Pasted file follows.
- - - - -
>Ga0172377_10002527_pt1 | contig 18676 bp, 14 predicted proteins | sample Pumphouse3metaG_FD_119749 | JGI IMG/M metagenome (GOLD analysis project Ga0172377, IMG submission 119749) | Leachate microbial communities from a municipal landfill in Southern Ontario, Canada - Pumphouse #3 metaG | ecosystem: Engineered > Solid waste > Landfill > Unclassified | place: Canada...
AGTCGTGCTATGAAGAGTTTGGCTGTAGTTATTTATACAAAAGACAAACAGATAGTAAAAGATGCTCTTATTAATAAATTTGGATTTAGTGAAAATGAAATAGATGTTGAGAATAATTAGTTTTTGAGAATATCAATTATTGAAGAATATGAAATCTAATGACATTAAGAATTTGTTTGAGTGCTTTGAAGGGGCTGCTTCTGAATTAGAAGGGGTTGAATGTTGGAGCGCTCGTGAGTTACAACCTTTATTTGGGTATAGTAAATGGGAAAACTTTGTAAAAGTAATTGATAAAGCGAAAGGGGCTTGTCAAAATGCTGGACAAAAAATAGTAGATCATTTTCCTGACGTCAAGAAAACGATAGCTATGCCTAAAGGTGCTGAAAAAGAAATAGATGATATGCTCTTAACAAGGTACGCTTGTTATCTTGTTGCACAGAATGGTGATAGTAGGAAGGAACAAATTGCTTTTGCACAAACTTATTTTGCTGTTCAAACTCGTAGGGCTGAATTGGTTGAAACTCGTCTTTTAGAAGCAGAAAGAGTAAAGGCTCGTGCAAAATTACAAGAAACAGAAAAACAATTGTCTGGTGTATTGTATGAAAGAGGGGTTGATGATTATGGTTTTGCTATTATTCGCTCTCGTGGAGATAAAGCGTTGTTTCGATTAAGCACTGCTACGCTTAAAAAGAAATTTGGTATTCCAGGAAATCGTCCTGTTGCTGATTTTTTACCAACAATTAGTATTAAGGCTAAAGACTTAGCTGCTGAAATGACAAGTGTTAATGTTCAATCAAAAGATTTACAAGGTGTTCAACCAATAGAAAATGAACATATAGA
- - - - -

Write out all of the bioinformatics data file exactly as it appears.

>Ga0172377_10002527_pt1 | contig 18676 bp, 14 predicted proteins | sample Pumphouse3metaG_FD_119749 | JGI IMG/M metagenome (GOLD analysis project Ga0172377, IMG submission 119749) | Leachate microbial communities from a municipal landfill in Southern Ontario, Canada - Pumphouse #3 metaG | ecosystem: Engineered > Solid waste > Landfill > Unclassified | place: Canada...
AGTCGTGCTATGAAGAGTTTGGCTGTAGTTATTTATACAAAAGACAAACAGATAGTAAAAGATGCTCTTATTAATAAATTTGGATTTAGTGAAAATGAAATAGATGTTGAGAATAATTAGTTTTTGAGAATATCAATTATTGAAGAATATGAAATCTAATGACATTAAGAATTTGTTTGAGTGCTTTGAAGGGGCTGCTTCTGAATTAGAAGGGGTTGAATGTTGGAGCGCTCGTGAGTTACAACCTTTATTTGGGTATAGTAAATGGGAAAACTTTGTAAAAGTAATTGATAAAGCGAAAGGGGCTTGTCAAAATGCTGGACAAAAAATAGTAGATCATTTTCCTGACGTCAAGAAAACGATAGCTATGCCTAAAGGTGCTGAAAAAGAAATAGATGATATGCTCTTAACAAGGTACGCTTGTTATCTTGTTGCACAGAATGGTGATAGTAGGAAGGAACAAATTGCTTTTGCACAAACTTATTTTGCTGTTCAAACTCGTAGGGCTGAATTGGTTGAAACTCGTCTTTTAGAAGCAGAAAGAGTAAAGGCTCGTGCAAAATTACAAGAAACAGAAAAACAATTGTCTGGTGTATTGTATGAAAGAGGGGTTGATGATTATGGTTTTGCTATTATTCGCTCTCGTGGAGATAAAGCGTTGTTTCGATTAAGCACTGCTACGCTTAAAAAGAAATTTGGTATTCCAGGAAATCGTCCTGTTGCTGATTTTTTACCAACAATTAGTATTAAGGCTAAAGACTTAGCTGCTGAAATGACAAGTGTTAATGTTCAATCAAAAGATTTACAAGGTGTTCAACCAATAGAAAATGAACATATAGA